Competitive Federalism


Competitive federalism can refer to the relationship between the Central and state governments (vertical) or between state governments (horizontal). This idea gained significance in India post the 1990s economic reforms. In a free-market economy, the endowments of states, available resource base and their comparative advantages all foster a spirit of competition. States need to compete among themselves and also with the Centre for benefits. Increasing globalisation, however, made the already existing inequalities and imbalances between states starker. This gave rise to concerns about states’ freedom to formulate their own growth policies.

Union government is responsible only for making rules of this competition. States compete with each other to attract funds and investment, which facilitates efficiency in administration and enhances developmental activities. The investors prefer more developed states for investing their money. Union government devolve funds to the states on the basis of usage of previously allocated funds. Thus, funds and investments flow in greater amount (both from central government and private investors) to those states which have shown optimum use of previously allocated funds. Thus, competitive federalism ensures minimum wastage and maximum use of resources. Healthy competition strives to improve physical and social infrastructure within the state.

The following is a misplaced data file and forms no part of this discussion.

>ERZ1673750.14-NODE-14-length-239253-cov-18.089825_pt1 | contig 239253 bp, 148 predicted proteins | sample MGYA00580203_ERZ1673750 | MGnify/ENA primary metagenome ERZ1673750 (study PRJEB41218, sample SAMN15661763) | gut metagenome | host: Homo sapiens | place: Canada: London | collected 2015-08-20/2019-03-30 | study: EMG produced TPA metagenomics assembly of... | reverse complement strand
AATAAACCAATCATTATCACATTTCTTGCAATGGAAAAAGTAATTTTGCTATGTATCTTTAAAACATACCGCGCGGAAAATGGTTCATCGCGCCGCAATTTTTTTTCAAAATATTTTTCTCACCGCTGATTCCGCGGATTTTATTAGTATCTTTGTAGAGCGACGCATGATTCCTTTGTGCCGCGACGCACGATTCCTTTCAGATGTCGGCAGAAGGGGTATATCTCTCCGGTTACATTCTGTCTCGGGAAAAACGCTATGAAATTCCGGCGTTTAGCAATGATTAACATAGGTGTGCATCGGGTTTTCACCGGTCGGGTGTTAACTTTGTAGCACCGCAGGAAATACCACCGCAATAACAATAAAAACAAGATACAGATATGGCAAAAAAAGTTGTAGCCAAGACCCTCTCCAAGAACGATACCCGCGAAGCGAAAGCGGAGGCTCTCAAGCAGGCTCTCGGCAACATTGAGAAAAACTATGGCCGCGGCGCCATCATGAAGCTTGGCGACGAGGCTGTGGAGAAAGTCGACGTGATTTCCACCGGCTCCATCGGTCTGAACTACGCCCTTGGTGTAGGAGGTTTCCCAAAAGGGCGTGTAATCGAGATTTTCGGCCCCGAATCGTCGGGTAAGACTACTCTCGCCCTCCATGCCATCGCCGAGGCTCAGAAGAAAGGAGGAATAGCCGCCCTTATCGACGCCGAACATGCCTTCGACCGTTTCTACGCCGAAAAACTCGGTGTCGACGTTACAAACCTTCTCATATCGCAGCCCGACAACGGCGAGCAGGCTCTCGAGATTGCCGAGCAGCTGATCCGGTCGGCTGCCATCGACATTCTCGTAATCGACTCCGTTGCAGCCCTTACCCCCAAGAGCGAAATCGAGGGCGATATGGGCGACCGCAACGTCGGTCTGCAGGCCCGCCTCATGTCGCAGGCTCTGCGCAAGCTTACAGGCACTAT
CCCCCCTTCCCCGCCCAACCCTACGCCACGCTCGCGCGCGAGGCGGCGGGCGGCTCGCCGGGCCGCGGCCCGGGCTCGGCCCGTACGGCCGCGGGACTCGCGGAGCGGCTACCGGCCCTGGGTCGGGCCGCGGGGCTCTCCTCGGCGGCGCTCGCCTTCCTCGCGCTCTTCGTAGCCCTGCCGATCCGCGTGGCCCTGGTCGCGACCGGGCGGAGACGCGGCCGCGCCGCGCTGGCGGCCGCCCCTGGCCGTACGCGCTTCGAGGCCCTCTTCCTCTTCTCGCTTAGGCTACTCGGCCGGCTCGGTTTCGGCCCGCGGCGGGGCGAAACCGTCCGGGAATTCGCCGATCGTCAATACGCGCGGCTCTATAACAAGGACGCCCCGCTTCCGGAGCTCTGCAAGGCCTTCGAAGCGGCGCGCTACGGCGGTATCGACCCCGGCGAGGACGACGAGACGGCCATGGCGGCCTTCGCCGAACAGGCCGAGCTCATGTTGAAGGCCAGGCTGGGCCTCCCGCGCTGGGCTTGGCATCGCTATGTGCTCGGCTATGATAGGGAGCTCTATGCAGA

States compete with each other on developmental fronts to attract more money. To facilitate this, states are given more responsibility and autonomy in the matters of policy planning and implementation. This help states to learn from each other and implement the best practices as per their specific needs. It is after six decades of independence, India has recognized that progress of the nation lies in the progress of its states. Competitive federalism is not part of the basic structure of Indian constitution. It is the decision of executives.

 Promoting both cooperative and competitive federalism has been an overarching theme of the government. Political analyst K.C. Wheare, in his book Federal Government, defines “federalism” as “the method of dividing powers so that the general and regional governments are each within a sphere coordinate and independent”. This implies a system of governance in which sovereignty is constitutionally divided between a central governing authority and subnational political entities.

Sunday, 20th Mar 2016, 11:42:10 PM

Add Your Comment:
Post Comment